Lifting the legal cloud hanging over Sen. Bob Menendez is good news for New Jersey.
For the first time in a generation, a Democratic governor and a Democratic state legislature will be joined by two United States senators who have bonded together in friendship during a difficult time.
Last year, while most reporters focused on the antics of the motion and trial practice in the Federal District Court in Newark and others were focused on the New Jersey gubernatorial election, few were watching the teamwork between the two New Jersey Senators in Washington. Even among some of Menendez’s strongest supporters, the passionate and personal words Senator Cory Booker delivered in the press and on the witness stand might have been a surprise.
The two New Jersey senators have similar backgrounds. Both grew up as blue collar New Jersians, both advanced through the rough and tumble world of New Jersey politics to become urban mayors and both have experienced firsthand the wrenching stories of working families struggling to make ends meet.
Keep the American Dream Alive
America has witnessed the character and courage of two United States senators who are not as concerned about polls as they are about doing the right thing. Both senators fight for their beliefs even when the political consultants might counsel otherwise. When it comes to the core value that every American should have the tools to achieve the American dream, Bob Menendez and Cory Booker are uncompromising.
At a time when the President of the United States has challenged fundamental fairness and so clearly undermined the belief that every American can achieve the American dream, it is in the hands of Governor Phil Murphy, the New Jersey state legislature and the New Jersey congressional delegation to keep the dream alive.
Sometimes Great Adversity Creates Even Greater Strength
Even those who disagree with Menendez’s ideology and politics admired his tenacity, grace and focus on continuing to do his job while he was the target of the politically weaponized United States Attorney’s office.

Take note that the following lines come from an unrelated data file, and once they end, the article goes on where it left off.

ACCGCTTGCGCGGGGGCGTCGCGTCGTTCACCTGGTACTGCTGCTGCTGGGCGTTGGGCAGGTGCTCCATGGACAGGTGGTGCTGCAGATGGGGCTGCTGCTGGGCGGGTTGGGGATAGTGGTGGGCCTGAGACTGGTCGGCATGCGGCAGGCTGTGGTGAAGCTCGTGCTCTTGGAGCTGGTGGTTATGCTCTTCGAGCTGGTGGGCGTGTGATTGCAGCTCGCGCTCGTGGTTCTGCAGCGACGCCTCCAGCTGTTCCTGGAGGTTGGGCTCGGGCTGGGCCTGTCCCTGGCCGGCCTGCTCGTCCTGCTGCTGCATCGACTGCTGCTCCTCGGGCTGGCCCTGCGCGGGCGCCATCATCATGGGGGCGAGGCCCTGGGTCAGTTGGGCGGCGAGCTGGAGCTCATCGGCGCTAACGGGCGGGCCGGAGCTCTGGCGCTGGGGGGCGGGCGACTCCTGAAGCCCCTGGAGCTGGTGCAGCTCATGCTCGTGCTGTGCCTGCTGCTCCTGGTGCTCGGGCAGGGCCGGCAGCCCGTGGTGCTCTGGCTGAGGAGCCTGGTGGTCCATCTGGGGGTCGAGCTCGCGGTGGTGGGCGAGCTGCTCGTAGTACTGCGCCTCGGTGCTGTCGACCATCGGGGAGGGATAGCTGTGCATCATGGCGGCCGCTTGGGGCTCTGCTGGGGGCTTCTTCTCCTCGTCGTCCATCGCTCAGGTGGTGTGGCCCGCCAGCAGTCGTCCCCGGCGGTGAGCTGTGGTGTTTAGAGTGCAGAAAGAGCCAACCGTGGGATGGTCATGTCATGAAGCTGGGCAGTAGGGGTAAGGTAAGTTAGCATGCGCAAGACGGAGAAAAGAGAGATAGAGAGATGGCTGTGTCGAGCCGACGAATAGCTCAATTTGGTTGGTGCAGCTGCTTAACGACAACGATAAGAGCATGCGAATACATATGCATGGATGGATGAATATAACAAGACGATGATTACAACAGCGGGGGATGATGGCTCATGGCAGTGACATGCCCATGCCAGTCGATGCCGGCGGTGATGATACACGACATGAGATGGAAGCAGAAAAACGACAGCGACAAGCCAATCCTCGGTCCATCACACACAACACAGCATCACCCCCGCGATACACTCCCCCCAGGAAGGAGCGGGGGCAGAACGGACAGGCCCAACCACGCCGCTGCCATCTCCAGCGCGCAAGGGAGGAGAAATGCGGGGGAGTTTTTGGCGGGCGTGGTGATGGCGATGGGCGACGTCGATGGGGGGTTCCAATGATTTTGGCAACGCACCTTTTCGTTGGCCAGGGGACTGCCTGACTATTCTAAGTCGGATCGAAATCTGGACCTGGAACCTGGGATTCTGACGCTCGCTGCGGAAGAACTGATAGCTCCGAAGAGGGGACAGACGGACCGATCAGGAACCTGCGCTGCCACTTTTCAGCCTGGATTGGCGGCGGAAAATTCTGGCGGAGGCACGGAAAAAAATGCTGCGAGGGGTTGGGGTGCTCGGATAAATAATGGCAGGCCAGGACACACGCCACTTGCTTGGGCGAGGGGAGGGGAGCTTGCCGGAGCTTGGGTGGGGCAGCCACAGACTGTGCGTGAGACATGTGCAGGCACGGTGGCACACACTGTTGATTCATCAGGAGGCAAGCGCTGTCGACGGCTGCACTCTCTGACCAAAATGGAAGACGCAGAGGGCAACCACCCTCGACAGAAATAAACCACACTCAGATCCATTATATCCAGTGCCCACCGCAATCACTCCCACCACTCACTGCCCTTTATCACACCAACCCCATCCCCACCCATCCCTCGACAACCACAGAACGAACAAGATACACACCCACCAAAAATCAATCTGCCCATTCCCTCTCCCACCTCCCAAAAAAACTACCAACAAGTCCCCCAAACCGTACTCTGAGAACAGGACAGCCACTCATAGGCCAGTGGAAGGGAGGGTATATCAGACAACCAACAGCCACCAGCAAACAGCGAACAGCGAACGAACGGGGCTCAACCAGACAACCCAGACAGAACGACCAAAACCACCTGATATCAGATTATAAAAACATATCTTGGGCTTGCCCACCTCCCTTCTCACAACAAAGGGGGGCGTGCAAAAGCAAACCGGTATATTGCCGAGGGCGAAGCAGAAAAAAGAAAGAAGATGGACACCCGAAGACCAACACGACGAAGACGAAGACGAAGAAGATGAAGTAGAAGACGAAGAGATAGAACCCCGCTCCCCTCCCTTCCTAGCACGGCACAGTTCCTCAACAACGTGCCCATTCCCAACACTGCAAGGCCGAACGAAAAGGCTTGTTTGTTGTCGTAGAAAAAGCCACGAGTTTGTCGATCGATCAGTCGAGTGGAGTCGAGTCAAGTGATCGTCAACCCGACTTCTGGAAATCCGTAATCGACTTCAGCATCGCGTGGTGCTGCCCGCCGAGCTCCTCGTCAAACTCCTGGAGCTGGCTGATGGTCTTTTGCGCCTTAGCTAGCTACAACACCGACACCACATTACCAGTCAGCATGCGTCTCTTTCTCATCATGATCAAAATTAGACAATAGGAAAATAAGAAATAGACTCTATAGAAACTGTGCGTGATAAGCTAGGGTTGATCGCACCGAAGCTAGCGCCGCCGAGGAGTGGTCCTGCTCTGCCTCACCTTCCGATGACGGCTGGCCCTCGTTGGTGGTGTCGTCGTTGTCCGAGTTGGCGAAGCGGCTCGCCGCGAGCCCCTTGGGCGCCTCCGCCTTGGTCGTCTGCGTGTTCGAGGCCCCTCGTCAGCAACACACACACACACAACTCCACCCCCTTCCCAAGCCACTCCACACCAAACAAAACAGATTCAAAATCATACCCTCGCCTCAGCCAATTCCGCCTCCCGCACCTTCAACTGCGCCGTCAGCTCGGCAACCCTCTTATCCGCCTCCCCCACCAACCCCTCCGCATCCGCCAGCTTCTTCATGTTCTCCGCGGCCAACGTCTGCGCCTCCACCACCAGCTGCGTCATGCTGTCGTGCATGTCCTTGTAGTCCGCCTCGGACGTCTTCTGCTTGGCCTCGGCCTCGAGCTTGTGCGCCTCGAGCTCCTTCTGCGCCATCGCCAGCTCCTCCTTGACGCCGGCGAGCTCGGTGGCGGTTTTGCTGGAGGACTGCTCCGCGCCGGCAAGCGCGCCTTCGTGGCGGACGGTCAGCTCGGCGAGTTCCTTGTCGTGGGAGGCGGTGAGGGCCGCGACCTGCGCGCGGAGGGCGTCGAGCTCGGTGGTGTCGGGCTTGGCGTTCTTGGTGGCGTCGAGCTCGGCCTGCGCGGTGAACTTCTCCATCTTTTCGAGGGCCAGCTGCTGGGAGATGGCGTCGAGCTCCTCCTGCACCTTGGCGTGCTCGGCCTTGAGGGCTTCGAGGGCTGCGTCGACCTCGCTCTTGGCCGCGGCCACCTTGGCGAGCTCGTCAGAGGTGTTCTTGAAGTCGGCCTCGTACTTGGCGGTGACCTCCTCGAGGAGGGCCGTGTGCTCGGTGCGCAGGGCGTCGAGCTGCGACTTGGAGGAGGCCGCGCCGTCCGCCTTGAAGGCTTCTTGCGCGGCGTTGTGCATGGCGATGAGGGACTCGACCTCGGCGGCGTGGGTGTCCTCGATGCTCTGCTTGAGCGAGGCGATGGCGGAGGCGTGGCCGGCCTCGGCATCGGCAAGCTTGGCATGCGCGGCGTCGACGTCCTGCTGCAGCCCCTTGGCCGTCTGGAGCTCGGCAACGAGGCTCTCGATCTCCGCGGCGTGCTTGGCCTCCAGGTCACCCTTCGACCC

Those who followed the unjust case spoke out and stood at the senator’s side. His colleagues in the Senate, including Republicans like Senator Lindsey Graham and key Democratic senators came to Newark to either testify on his behalf or lend their support through their presence at the trial.
Sen. Menendez is respected in Washington, in large part because his status as a senior senator is the result of years of public service. He got his start as mayor of his home town of Union City and served in the New Jersey Assembly before being elected to the U.S. House of Representatives in 1992. Since being elected to the U.S. Senate, he has quietly worked his way up and expanded his influence among members of his party and colleagues across the aisle.
Menendez Returns as a Moderating Voice in Washington
Now that the Department of Justice has finally dropped its case, Menendez is returning to his post as the top Democrat on the powerful Senate Foreign Relations Committee.
“I am honored to resume my position as Ranking Member of the Senate Foreign Relations Committee,” Menendez said in a written statement. “Now more than ever, it is critical that the United States remains fully engaged across the globe and that we project the principles of our democratic ideals as we confront the emerging threats and demands we face under the Trump administration.”
Menendez is among the nation’s strongest supporters of the State of Israel, freedom and human rights around the world. He had the courage to oppose President Obama’s Iran deal, as well as his attempt to open relations with Fidel Castro’s Cuban regime. He talks as tough as the most conservative Republican about the atrocities in Syria, North, Korea and Russia.
Menendez is also slated to play a key role in resolving DACA. He was a member of the original “Gang of Eight” that brought about comprehensive immigration reform in 2013. Now, he is again part of a key group of congressional leaders, dubbed the “Gang of Six,” who are working across the aisle to find a mutually acceptable resolution.